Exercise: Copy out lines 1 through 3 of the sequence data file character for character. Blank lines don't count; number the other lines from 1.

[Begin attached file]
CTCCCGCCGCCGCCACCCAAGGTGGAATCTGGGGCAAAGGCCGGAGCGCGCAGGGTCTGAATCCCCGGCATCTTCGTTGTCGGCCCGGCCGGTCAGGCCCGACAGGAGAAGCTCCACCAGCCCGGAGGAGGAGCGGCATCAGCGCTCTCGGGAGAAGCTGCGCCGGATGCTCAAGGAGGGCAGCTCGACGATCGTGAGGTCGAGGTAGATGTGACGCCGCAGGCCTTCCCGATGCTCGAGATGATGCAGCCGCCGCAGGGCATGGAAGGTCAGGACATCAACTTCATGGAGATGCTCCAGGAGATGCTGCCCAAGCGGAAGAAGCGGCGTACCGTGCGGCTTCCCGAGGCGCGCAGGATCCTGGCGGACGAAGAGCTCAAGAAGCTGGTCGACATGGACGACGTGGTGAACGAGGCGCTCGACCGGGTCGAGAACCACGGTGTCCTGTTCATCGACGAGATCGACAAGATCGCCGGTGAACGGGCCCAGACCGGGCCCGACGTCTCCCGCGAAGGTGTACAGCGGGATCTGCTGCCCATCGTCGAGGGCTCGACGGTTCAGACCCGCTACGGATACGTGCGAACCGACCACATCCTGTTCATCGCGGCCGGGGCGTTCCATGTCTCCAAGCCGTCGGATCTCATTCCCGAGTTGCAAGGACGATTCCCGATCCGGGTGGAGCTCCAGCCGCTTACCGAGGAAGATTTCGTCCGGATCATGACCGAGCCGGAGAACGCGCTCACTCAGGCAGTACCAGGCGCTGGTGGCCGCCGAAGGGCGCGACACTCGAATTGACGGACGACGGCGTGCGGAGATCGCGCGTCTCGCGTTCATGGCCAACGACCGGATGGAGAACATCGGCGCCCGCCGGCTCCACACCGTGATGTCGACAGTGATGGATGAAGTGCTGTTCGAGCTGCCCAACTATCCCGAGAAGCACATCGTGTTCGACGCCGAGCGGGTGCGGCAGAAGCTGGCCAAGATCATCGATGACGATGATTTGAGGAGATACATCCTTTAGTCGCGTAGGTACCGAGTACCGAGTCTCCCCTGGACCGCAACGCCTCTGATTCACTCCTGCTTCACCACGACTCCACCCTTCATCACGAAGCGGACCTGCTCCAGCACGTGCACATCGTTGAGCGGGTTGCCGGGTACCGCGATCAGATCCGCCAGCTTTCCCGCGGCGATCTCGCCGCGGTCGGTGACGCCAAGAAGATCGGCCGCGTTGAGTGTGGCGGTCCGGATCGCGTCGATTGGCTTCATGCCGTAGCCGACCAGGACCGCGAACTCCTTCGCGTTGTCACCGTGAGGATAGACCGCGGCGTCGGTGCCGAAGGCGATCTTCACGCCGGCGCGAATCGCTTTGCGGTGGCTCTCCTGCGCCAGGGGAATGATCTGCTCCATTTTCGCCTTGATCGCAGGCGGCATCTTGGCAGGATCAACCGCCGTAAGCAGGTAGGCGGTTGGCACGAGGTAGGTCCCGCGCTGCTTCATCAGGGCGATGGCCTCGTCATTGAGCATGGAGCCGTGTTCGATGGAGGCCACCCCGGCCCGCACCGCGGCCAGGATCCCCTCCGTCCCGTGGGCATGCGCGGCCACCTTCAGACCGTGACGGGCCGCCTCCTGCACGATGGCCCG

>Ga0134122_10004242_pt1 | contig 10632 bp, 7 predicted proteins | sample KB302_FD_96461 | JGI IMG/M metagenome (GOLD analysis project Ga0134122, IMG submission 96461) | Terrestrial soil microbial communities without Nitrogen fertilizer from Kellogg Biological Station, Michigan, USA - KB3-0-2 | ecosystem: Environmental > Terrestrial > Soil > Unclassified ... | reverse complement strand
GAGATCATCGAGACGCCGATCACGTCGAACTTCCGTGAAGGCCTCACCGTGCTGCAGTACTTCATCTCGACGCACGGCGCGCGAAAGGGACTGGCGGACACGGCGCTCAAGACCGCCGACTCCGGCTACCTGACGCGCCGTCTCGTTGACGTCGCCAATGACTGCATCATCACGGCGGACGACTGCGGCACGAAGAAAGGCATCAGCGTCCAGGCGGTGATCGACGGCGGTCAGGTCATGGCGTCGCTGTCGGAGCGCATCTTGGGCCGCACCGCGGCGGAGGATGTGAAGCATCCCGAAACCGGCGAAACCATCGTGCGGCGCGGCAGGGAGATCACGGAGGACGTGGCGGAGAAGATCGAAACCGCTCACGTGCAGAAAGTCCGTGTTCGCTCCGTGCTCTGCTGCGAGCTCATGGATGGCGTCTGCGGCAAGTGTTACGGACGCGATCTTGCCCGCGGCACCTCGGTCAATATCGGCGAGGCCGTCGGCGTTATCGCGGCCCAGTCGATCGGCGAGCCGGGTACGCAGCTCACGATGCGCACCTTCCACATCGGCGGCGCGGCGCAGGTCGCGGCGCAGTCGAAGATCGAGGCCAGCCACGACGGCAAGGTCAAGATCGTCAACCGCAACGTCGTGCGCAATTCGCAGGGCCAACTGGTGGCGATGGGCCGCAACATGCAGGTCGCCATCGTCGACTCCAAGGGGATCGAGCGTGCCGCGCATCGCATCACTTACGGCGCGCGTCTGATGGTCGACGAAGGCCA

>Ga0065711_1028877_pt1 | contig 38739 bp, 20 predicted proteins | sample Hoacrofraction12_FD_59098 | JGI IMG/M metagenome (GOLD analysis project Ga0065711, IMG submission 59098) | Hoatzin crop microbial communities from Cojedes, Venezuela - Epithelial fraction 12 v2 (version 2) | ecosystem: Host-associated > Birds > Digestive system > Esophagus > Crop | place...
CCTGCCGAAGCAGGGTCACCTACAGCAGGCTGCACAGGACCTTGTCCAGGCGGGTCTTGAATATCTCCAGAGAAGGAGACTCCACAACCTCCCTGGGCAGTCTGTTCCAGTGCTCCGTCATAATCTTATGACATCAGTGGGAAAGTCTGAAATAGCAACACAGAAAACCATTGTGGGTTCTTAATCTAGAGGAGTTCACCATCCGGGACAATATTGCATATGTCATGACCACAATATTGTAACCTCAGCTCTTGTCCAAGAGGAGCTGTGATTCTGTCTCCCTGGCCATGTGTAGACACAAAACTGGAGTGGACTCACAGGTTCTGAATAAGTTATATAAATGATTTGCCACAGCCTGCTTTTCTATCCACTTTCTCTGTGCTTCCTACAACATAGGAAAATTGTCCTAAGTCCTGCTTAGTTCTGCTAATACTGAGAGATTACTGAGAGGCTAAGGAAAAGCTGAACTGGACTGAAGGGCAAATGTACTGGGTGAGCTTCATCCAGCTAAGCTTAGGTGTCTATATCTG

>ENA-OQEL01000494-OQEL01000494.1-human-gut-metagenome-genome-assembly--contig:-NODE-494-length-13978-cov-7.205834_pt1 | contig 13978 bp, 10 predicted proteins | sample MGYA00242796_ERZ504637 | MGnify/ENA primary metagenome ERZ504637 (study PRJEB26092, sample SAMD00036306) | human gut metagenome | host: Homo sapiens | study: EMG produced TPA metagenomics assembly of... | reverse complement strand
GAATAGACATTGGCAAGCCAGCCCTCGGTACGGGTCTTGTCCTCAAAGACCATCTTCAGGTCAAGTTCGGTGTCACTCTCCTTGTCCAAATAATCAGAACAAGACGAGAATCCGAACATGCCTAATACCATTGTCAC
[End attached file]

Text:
CTCCCGCCGCCGCCACCCAAGGTGGAATCTGGGGCAAAGGCCGGAGCGCGCAGGGTCTGAATCCCCGGCATCTTCGTTGTCGGCCCGGCCGGTCAGGCCCGACAGGAGAAGCTCCACCAGCCCGGAGGAGGAGCGGCATCAGCGCTCTCGGGAGAAGCTGCGCCGGATGCTCAAGGAGGGCAGCTCGACGATCGTGAGGTCGAGGTAGATGTGACGCCGCAGGCCTTCCCGATGCTCGAGATGATGCAGCCGCCGCAGGGCATGGAAGGTCAGGACATCAACTTCATGGAGATGCTCCAGGAGATGCTGCCCAAGCGGAAGAAGCGGCGTACCGTGCGGCTTCCCGAGGCGCGCAGGATCCTGGCGGACGAAGAGCTCAAGAAGCTGGTCGACATGGACGACGTGGTGAACGAGGCGCTCGACCGGGTCGAGAACCACGGTGTCCTGTTCATCGACGAGATCGACAAGATCGCCGGTGAACGGGCCCAGACCGGGCCCGACGTCTCCCGCGAAGGTGTACAGCGGGATCTGCTGCCCATCGTCGAGGGCTCGACGGTTCAGACCCGCTACGGATACGTGCGAACCGACCACATCCTGTTCATCGCGGCCGGGGCGTTCCATGTCTCCAAGCCGTCGGATCTCATTCCCGAGTTGCAAGGACGATTCCCGATCCGGGTGGAGCTCCAGCCGCTTACCGAGGAAGATTTCGTCCGGATCATGACCGAGCCGGAGAACGCGCTCACTCAGGCAGTACCAGGCGCTGGTGGCCGCCGAAGGGCGCGACACTCGAATTGACGGACGACGGCGTGCGGAGATCGCGCGTCTCGCGTTCATGGCCAACGACCGGATGGAGAACATCGGCGCCCGCCGGCTCCACACCGTGATGTCGACAGTGATGGATGAAGTGCTGTTCGAGCTGCCCAACTATCCCGAGAAGCACATCGTGTTCGACGCCGAGCGGGTGCGGCAGAAGCTGGCCAAGATCATCGATGACGATGATTTGAGGAGATACATCCTTTAGTCGCGTAGGTACCGAGTACCGAGTCTCCCCTGGACCGCAACGCCTCTGATTCACTCCTGCTTCACCACGACTCCACCCTTCATCACGAAGCGGACCTGCTCCAGCACGTGCACATCGTTGAGCGGGTTGCCGGGTACCGCGATCAGATCCGCCAGCTTTCCCGCGGCGATCTCGCCGCGGTCGGTGACGCCAAGAAGATCGGCCGCGTTGAGTGTGGCGGTCCGGATCGCGTCGATTGGCTTCATGCCGTAGCCGACCAGGACCGCGAACTCCTTCGCGTTGTCACCGTGAGGATAGACCGCGGCGTCGGTGCCGAAGGCGATCTTCACGCCGGCGCGAATCGCTTTGCGGTGGCTCTCCTGCGCCAGGGGAATGATCTGCTCCATTTTCGCCTTGATCGCAGGCGGCATCTTGGCAGGATCAACCGCCGTAAGCAGGTAGGCGGTTGGCACGAGGTAGGTCCCGCGCTGCTTCATCAGGGCGATGGCCTCGTCATTGAGCATGGAGCCGTGTTCGATGGAGGCCACCCCGGCCCGCACCGCGGCCAGGATCCCCTCCGTCCCGTGGGCATGCGCGGCCACCTTCAGACCGTGACGGGCCGCCTCCTGCACGATGGCCCG

>Ga0134122_10004242_pt1 | contig 10632 bp, 7 predicted proteins | sample KB302_FD_96461 | JGI IMG/M metagenome (GOLD analysis project Ga0134122, IMG submission 96461) | Terrestrial soil microbial communities without Nitrogen fertilizer from Kellogg Biological Station, Michigan, USA - KB3-0-2 | ecosystem: Environmental > Terrestrial > Soil > Unclassified ... | reverse complement strand
GAGATCATCGAGACGCCGATCACGTCGAACTTCCGTGAAGGCCTCACCGTGCTGCAGTACTTCATCTCGACGCACGGCGCGCGAAAGGGACTGGCGGACACGGCGCTCAAGACCGCCGACTCCGGCTACCTGACGCGCCGTCTCGTTGACGTCGCCAATGACTGCATCATCACGGCGGACGACTGCGGCACGAAGAAAGGCATCAGCGTCCAGGCGGTGATCGACGGCGGTCAGGTCATGGCGTCGCTGTCGGAGCGCATCTTGGGCCGCACCGCGGCGGAGGATGTGAAGCATCCCGAAACCGGCGAAACCATCGTGCGGCGCGGCAGGGAGATCACGGAGGACGTGGCGGAGAAGATCGAAACCGCTCACGTGCAGAAAGTCCGTGTTCGCTCCGTGCTCTGCTGCGAGCTCATGGATGGCGTCTGCGGCAAGTGTTACGGACGCGATCTTGCCCGCGGCACCTCGGTCAATATCGGCGAGGCCGTCGGCGTTATCGCGGCCCAGTCGATCGGCGAGCCGGGTACGCAGCTCACGATGCGCACCTTCCACATCGGCGGCGCGGCGCAGGTCGCGGCGCAGTCGAAGATCGAGGCCAGCCACGACGGCAAGGTCAAGATCGTCAACCGCAACGTCGTGCGCAATTCGCAGGGCCAACTGGTGGCGATGGGCCGCAACATGCAGGTCGCCATCGTCGACTCCAAGGGGATCGAGCGTGCCGCGCATCGCATCACTTACGGCGCGCGTCTGATGGTCGACGAAGGCCA